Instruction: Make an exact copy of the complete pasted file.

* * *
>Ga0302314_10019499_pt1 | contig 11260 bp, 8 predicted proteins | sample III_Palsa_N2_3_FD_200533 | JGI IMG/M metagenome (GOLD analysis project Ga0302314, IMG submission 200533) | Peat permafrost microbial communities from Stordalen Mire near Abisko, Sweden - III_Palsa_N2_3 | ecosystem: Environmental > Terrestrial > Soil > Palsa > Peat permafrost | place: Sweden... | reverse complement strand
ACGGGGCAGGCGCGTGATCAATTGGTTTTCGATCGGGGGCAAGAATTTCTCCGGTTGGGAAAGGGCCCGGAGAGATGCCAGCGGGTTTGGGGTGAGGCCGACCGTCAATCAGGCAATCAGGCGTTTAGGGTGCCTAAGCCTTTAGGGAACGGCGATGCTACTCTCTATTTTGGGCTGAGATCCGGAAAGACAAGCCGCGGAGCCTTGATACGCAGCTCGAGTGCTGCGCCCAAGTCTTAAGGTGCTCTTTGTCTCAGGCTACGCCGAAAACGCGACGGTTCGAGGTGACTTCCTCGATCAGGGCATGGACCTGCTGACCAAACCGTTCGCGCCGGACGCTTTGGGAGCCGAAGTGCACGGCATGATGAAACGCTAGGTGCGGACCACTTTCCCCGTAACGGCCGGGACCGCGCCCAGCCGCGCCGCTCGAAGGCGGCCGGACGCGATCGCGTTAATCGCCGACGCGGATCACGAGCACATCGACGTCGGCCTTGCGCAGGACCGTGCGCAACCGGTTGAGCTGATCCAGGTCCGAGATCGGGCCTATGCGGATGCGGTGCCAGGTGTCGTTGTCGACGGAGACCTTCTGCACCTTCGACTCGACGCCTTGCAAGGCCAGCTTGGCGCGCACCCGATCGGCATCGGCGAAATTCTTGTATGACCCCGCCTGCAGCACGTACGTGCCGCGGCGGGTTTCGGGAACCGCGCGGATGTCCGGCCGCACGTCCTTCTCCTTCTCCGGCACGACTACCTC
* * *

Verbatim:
>Ga0302314_10019499_pt1 | contig 11260 bp, 8 predicted proteins | sample III_Palsa_N2_3_FD_200533 | JGI IMG/M metagenome (GOLD analysis project Ga0302314, IMG submission 200533) | Peat permafrost microbial communities from Stordalen Mire near Abisko, Sweden - III_Palsa_N2_3 | ecosystem: Environmental > Terrestrial > Soil > Palsa > Peat permafrost | place: Sweden... | reverse complement strand
ACGGGGCAGGCGCGTGATCAATTGGTTTTCGATCGGGGGCAAGAATTTCTCCGGTTGGGAAAGGGCCCGGAGAGATGCCAGCGGGTTTGGGGTGAGGCCGACCGTCAATCAGGCAATCAGGCGTTTAGGGTGCCTAAGCCTTTAGGGAACGGCGATGCTACTCTCTATTTTGGGCTGAGATCCGGAAAGACAAGCCGCGGAGCCTTGATACGCAGCTCGAGTGCTGCGCCCAAGTCTTAAGGTGCTCTTTGTCTCAGGCTACGCCGAAAACGCGACGGTTCGAGGTGACTTCCTCGATCAGGGCATGGACCTGCTGACCAAACCGTTCGCGCCGGACGCTTTGGGAGCCGAAGTGCACGGCATGATGAAACGCTAGGTGCGGACCACTTTCCCCGTAACGGCCGGGACCGCGCCCAGCCGCGCCGCTCGAAGGCGGCCGGACGCGATCGCGTTAATCGCCGACGCGGATCACGAGCACATCGACGTCGGCCTTGCGCAGGACCGTGCGCAACCGGTTGAGCTGATCCAGGTCCGAGATCGGGCCTATGCGGATGCGGTGCCAGGTGTCGTTGTCGACGGAGACCTTCTGCACCTTCGACTCGACGCCTTGCAAGGCCAGCTTGGCGCGCACCCGATCGGCATCGGCGAAATTCTTGTATGACCCCGCCTGCAGCACGTACGTGCCGCGGCGGGTTTCGGGAACCGCGCGGATGTCCGGCCGCACGTCCTTCTCCTTCTCCGGCACGACTACCTC